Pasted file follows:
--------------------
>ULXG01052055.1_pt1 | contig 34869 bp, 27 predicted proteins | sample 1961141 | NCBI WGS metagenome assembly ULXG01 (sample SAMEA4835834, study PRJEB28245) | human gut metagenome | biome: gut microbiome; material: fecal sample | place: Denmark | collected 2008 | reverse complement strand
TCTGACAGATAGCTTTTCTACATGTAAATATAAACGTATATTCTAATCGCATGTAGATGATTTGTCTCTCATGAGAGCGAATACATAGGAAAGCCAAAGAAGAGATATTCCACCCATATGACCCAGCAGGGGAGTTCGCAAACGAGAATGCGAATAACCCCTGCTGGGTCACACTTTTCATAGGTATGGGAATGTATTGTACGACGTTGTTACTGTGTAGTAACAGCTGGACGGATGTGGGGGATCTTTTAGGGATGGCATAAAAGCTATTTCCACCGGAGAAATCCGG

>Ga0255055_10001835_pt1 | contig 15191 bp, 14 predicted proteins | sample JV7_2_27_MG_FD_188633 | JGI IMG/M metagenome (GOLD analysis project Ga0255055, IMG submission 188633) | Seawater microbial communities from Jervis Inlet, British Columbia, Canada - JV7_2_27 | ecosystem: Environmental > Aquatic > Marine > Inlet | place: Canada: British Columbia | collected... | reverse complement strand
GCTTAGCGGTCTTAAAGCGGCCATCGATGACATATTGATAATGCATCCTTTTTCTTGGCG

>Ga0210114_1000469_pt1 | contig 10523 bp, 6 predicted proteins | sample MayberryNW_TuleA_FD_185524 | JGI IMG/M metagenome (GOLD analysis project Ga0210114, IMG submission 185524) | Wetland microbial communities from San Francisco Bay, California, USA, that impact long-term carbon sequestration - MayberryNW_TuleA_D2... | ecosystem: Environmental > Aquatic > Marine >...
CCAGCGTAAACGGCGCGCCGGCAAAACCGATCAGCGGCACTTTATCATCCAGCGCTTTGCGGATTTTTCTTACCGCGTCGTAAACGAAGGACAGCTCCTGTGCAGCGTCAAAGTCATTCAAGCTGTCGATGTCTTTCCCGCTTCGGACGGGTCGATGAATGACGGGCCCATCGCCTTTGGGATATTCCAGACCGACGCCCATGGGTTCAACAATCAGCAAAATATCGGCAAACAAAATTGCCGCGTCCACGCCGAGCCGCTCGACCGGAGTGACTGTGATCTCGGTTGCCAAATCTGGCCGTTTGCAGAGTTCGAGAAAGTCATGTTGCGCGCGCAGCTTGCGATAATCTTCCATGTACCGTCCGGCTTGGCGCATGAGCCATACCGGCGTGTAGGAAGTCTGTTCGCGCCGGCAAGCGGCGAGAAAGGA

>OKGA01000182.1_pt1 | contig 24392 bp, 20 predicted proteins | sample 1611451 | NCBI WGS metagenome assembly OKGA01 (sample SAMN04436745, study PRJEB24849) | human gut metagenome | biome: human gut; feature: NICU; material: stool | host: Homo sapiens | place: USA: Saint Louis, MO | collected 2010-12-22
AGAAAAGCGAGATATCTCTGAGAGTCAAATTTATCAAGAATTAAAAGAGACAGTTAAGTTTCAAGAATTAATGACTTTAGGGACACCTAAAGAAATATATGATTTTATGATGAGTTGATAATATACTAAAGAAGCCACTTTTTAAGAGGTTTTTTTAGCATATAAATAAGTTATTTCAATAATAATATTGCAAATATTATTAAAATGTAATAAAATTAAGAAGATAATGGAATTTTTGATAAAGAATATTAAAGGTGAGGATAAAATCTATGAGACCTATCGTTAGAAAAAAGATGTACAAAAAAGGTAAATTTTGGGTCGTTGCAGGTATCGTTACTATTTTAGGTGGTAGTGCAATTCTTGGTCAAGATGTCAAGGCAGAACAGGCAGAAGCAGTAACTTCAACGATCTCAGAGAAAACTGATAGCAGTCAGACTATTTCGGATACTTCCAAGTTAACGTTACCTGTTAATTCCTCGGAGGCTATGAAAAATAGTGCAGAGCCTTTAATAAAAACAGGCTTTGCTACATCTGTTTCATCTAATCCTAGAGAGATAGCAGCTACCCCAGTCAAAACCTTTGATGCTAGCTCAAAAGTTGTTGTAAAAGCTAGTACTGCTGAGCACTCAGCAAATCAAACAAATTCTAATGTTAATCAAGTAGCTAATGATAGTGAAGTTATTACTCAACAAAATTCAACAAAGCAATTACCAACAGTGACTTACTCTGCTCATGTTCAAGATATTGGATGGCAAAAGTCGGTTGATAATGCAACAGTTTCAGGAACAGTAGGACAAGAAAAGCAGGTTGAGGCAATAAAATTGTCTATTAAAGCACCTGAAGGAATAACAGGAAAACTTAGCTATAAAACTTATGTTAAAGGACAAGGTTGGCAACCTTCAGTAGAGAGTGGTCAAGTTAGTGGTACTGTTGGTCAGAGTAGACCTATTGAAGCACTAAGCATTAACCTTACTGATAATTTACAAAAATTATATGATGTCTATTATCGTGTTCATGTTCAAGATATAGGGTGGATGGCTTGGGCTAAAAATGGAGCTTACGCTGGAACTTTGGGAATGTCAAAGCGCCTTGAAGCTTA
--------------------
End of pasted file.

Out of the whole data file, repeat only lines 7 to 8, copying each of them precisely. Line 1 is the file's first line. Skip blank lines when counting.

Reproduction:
>OKGA01000182.1_pt1 | contig 24392 bp, 20 predicted proteins | sample 1611451 | NCBI WGS metagenome assembly OKGA01 (sample SAMN04436745, study PRJEB24849) | human gut metagenome | biome: human gut; feature: NICU; material: stool | host: Homo sapiens | place: USA: Saint Louis, MO | collected 2010-12-22
AGAAAAGCGAGATATCTCTGAGAGTCAAATTTATCAAGAATTAAAAGAGACAGTTAAGTTTCAAGAATTAATGACTTTAGGGACACCTAAAGAAATATATGATTTTATGATGAGTTGATAATATACTAAAGAAGCCACTTTTTAAGAGGTTTTTTTAGCATATAAATAAGTTATTTCAATAATAATATTGCAAATATTATTAAAATGTAATAAAATTAAGAAGATAATGGAATTTTTGATAAAGAATATTAAAGGTGAGGATAAAATCTATGAGACCTATCGTTAGAAAAAAGATGTACAAAAAAGGTAAATTTTGGGTCGTTGCAGGTATCGTTACTATTTTAGGTGGTAGTGCAATTCTTGGTCAAGATGTCAAGGCAGAACAGGCAGAAGCAGTAACTTCAACGATCTCAGAGAAAACTGATAGCAGTCAGACTATTTCGGATACTTCCAAGTTAACGTTACCTGTTAATTCCTCGGAGGCTATGAAAAATAGTGCAGAGCCTTTAATAAAAACAGGCTTTGCTACATCTGTTTCATCTAATCCTAGAGAGATAGCAGCTACCCCAGTCAAAACCTTTGATGCTAGCTCAAAAGTTGTTGTAAAAGCTAGTACTGCTGAGCACTCAGCAAATCAAACAAATTCTAATGTTAATCAAGTAGCTAATGATAGTGAAGTTATTACTCAACAAAATTCAACAAAGCAATTACCAACAGTGACTTACTCTGCTCATGTTCAAGATATTGGATGGCAAAAGTCGGTTGATAATGCAACAGTTTCAGGAACAGTAGGACAAGAAAAGCAGGTTGAGGCAATAAAATTGTCTATTAAAGCACCTGAAGGAATAACAGGAAAACTTAGCTATAAAACTTATGTTAAAGGACAAGGTTGGCAACCTTCAGTAGAGAGTGGTCAAGTTAGTGGTACTGTTGGTCAGAGTAGACCTATTGAAGCACTAAGCATTAACCTTACTGATAATTTACAAAAATTATATGATGTCTATTATCGTGTTCATGTTCAAGATATAGGGTGGATGGCTTGGGCTAAAAATGGAGCTTACGCTGGAACTTTGGGAATGTCAAAGCGCCTTGAAGCTTA